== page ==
The Consumer Financial Protection Bureau - the new federal regulator for the debt collection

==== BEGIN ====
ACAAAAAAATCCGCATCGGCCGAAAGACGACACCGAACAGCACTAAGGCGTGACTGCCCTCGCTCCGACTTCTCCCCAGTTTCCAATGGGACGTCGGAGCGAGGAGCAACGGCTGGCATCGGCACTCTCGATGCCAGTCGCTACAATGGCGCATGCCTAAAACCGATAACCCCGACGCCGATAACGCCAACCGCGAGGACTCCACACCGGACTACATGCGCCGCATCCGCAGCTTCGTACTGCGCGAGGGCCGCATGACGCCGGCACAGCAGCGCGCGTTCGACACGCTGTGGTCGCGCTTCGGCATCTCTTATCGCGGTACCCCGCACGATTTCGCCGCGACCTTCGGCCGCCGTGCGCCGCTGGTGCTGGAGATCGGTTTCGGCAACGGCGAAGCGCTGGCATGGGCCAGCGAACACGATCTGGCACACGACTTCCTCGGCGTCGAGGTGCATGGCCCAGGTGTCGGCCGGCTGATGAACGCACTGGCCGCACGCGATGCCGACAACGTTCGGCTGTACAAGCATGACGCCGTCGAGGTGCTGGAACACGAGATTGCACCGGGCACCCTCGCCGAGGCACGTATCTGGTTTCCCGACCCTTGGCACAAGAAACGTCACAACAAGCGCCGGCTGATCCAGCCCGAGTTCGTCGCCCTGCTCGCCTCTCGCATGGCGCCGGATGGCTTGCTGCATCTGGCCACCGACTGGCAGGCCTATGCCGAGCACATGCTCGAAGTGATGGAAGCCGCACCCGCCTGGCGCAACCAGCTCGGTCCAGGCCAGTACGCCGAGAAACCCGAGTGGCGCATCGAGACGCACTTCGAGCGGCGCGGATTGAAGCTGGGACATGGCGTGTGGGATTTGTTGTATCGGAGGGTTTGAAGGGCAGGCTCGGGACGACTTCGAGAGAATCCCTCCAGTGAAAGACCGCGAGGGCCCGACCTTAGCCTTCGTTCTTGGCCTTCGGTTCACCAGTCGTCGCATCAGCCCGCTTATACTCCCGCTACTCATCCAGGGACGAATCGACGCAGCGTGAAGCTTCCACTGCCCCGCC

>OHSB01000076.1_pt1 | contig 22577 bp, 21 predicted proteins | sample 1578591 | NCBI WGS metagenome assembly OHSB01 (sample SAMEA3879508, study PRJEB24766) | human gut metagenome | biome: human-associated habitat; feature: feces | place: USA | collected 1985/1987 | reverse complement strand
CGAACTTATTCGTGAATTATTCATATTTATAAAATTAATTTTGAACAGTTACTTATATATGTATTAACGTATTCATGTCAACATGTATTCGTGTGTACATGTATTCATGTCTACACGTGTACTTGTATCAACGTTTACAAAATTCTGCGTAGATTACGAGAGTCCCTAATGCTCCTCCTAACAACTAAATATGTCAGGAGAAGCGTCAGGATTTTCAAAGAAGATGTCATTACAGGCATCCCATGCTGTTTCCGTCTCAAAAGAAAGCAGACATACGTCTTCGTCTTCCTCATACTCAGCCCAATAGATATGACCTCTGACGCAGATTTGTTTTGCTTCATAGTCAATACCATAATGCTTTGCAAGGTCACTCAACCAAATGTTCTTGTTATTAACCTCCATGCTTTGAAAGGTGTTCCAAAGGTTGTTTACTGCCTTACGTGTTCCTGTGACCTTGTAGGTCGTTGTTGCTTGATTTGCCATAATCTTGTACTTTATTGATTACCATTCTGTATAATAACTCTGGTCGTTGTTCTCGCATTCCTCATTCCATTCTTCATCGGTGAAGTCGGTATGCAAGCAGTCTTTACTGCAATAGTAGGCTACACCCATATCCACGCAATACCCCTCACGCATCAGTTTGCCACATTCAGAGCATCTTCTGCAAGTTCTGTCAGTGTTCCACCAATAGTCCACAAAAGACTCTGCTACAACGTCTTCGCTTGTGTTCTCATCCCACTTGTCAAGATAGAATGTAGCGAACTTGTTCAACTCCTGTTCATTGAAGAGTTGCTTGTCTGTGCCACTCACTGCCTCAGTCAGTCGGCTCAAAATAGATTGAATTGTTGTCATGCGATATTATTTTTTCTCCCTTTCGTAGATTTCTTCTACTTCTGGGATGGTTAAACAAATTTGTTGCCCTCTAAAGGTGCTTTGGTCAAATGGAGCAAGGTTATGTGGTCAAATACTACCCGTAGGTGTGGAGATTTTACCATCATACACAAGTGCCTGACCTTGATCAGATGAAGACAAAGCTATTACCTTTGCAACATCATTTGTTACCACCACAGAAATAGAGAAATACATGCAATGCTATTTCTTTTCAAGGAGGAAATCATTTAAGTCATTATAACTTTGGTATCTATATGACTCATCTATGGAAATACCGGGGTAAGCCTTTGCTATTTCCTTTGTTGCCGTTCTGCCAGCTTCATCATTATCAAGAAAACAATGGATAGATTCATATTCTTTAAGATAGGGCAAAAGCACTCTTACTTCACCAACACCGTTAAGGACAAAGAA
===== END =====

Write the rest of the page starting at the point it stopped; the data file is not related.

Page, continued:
and accounts receivable management industry - must determine which rules it will absorb from its predecessor, the Federal Trade Commission, insideARM reports. According to the news source, the CFPB will have greater powers than the FTC, and will be able to write binding rules instead of just making recommendations to Congress. Still, it will likely rely heavily on the FTC's previous rules, most of which focused on improving the debt collection litigation process and making accommodations for new communication technology. Membership organization for credit and collections professionals, ACA International, recently issued its own guidelines for reform. These included allowing collectors to communicate with consumers via any method and specifying the language a collector can legally use when leaving a voicemail. It remains to be seen if the CFPB will accept the suggestions. However, Bloomberg Businessweek reports that the communication issue has caused banks to push for limited information-sharing with states, as they're concerned attorney generals could file lawsuits based on private data that's been collected.